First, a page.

Parents, advocates fight to get much-needed treatment for Texas children on Autism spectrum

Houston, TX. – Families across Texas are struggling to pay for Autism therapy even though legislation was approved last year to help offset those costs.

When a child is diagnosed with Autism Spectrum Disorder, parents are often told Applied Behavior Analysis Therapy is their best bet for treatment. In fact, the earlier, they start the better.

While ABA therapy was supposed to be covered by Texas Medicaid, more than 70,000 children in Texas, who are eligible for this treatment if they need it, still don’t have access to it.

Gold standard of treatment

Paying for what many experts consider the gold standard treatment for children with Autism is as expensive as sending your child to college.

“You have to come up with a huge chunk of money at least yearly to cover it," Marybeth Curoso said.

Curoso said without health insurance, it’s nearly impossible to afford.

“It’s been life-changing for him. He was a different kid last year,” she said.

Curoso said she shouldn’t even be paying out of pocket to get therapy for her 9-year-old son Mitchell. But for many Texas children enrolled in Medicaid, they are still waiting.

“It’s kind of like having a medical diagnosis like diabetes and not having your insulin covered. It’s super important for them to live,” Curoso said.

Six years ago, federal Medicaid regulations required states to start covering necessary Autism treatments, including ABA.

Texas was among the last to include the coverage, yet the program still hasn’t been rolled out.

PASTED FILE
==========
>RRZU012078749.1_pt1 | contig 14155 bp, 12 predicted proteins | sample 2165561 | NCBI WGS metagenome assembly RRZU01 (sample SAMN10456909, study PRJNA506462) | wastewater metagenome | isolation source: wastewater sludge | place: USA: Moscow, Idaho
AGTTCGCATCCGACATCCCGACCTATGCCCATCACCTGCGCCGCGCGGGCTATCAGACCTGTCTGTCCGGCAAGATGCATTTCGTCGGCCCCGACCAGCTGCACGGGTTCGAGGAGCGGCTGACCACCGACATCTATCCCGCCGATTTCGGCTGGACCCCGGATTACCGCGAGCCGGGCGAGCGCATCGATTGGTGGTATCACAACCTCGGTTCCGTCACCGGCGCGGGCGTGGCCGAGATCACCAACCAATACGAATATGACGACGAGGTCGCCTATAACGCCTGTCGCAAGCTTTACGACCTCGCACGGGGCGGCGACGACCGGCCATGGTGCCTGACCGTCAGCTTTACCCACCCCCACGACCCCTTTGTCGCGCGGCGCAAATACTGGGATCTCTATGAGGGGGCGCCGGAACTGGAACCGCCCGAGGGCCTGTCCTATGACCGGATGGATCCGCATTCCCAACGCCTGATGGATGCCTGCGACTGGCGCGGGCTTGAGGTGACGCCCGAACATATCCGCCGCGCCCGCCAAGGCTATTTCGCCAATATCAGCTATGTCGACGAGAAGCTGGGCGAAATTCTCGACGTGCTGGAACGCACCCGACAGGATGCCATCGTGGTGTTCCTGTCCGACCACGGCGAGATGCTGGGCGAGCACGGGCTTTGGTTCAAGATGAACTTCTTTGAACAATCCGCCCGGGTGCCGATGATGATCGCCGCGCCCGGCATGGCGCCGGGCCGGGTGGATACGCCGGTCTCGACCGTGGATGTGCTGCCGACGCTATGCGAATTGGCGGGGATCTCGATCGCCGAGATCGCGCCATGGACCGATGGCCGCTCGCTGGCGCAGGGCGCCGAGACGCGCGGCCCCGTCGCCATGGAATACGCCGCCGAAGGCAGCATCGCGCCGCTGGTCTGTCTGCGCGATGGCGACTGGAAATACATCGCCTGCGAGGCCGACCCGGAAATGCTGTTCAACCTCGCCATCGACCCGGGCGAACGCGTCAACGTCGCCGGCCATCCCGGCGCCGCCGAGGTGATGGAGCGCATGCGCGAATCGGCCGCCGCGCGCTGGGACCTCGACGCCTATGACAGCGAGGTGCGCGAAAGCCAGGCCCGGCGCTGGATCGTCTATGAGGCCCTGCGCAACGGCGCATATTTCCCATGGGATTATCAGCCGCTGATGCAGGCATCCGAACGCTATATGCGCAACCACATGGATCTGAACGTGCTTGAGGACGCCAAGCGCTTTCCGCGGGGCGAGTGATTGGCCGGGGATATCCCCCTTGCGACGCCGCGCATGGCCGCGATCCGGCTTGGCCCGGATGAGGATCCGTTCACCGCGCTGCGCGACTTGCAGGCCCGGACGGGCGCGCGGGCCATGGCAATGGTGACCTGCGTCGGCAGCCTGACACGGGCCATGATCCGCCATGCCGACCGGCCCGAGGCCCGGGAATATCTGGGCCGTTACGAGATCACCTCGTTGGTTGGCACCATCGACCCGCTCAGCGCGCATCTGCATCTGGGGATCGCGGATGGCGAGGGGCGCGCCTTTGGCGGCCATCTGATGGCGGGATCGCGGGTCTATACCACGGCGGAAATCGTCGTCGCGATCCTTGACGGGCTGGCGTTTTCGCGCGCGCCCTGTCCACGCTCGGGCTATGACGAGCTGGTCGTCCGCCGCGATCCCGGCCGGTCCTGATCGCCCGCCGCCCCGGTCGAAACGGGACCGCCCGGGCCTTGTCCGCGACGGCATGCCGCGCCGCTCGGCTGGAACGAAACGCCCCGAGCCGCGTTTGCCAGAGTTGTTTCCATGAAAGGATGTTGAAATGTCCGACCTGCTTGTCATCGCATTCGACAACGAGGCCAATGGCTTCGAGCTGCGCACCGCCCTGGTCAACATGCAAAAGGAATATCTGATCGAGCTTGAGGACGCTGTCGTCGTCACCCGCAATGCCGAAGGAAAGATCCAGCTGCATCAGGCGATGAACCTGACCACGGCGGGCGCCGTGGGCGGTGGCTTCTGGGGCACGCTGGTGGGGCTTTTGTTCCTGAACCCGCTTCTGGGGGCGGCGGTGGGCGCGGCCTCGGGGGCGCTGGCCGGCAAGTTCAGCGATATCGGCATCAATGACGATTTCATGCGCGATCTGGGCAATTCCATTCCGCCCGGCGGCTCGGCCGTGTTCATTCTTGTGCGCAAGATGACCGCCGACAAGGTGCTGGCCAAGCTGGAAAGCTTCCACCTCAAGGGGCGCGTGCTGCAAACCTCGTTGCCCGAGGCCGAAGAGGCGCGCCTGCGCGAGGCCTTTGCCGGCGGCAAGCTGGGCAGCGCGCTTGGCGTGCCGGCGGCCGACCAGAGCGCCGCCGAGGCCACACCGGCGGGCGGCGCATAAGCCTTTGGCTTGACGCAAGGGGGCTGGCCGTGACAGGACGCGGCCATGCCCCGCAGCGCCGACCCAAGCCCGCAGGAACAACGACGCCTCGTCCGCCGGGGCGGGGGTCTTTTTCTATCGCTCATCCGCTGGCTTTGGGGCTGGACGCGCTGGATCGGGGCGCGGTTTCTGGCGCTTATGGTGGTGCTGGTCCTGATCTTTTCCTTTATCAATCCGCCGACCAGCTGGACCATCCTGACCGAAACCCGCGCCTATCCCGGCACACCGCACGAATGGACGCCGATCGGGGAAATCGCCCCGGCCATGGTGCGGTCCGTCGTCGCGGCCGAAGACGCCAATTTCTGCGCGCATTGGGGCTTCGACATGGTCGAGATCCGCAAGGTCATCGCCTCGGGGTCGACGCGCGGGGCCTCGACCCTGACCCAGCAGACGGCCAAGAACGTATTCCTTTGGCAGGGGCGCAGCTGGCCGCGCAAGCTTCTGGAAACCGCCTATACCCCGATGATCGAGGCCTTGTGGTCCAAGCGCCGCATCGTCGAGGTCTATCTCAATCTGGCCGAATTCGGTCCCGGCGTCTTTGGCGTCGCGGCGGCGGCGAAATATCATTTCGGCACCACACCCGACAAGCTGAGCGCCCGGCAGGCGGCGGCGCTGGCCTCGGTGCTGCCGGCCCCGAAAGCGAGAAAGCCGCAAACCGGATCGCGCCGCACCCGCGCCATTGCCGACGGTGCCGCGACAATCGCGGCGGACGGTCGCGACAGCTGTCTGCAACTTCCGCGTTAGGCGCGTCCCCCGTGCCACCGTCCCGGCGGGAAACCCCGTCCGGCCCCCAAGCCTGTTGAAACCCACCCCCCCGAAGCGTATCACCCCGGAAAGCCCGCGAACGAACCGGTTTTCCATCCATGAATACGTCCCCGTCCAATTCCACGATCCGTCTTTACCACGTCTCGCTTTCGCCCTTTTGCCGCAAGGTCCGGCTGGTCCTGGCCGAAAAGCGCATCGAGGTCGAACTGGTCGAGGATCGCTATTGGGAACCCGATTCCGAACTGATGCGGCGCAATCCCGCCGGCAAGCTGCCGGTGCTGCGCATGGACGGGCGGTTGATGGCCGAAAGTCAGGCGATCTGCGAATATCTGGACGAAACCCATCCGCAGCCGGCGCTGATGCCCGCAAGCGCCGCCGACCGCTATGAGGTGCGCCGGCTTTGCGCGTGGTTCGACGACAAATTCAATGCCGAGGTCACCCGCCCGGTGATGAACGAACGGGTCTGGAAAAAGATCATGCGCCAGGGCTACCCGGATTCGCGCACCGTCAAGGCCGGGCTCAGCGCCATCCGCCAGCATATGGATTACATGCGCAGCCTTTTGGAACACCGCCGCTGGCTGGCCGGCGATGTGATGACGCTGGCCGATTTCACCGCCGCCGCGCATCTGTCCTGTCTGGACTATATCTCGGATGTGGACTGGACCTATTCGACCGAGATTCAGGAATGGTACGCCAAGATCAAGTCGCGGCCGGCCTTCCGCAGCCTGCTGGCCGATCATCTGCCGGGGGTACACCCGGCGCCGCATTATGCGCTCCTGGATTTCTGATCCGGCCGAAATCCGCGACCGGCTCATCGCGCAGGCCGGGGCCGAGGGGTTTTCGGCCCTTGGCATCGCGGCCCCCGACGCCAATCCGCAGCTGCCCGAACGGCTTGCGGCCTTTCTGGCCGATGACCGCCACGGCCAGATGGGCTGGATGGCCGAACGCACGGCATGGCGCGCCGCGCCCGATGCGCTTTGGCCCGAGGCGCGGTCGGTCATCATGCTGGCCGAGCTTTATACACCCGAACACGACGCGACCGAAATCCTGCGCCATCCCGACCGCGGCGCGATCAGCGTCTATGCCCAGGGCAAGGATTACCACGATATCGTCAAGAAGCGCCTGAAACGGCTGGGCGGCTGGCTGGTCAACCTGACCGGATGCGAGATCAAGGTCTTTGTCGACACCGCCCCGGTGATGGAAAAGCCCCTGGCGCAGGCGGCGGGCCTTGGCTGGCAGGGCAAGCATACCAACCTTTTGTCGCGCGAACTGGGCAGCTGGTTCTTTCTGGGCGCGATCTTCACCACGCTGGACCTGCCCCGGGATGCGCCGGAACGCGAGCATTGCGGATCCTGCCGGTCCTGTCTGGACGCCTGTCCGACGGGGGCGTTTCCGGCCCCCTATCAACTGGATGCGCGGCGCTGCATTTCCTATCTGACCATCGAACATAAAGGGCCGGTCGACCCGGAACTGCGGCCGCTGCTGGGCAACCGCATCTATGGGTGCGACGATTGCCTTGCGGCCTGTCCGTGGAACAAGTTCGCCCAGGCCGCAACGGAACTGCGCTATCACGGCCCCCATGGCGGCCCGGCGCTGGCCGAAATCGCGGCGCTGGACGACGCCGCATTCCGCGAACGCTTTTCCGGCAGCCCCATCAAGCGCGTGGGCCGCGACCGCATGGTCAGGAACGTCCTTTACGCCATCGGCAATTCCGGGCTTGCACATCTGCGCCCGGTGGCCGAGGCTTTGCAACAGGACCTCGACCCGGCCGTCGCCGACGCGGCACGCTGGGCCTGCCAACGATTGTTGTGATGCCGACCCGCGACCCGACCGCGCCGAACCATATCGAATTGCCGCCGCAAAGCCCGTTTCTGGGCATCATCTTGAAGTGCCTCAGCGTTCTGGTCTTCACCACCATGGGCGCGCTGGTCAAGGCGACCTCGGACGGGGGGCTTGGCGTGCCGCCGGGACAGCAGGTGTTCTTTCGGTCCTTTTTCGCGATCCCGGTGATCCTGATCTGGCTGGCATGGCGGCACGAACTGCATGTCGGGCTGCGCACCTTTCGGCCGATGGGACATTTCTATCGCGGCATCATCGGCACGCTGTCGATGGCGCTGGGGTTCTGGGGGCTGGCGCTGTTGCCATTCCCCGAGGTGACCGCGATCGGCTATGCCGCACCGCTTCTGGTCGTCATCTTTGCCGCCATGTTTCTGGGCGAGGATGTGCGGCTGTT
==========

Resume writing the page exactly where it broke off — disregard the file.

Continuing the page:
“Medicaid coverage is crucial. That’s what everyone has been fighting for,” Curoso said.

Pressing state lawmakers

Christa Stevens, the Director of State Government Affairs with Autism Speaks, said while the state has been under tremendous pressure to meet a variety of needs, the children with Autism have suffered immensely amid COVID-19.

Mitchell, Curoso’s son, stopped ABA in March because of the pandemic.

“He has 15 tantrums a day at school. He’s not getting any education,” Curoso said.

Curoso, who no longer has insurance that will cover ABA, is now shopping around for a new policy that will. Having the coverage through Texas Medicaid would be a huge burden off of her shoulders in more ways than one.

“The financial struggle is huge. The amount of work and mental exhaustion, constantly trying to stay on top of it,” Curoso said.

KPRC 2 reached out to Lt. Governor Dan Patrick’s office, regarding the delay in implementing the program. We are awaiting a response.

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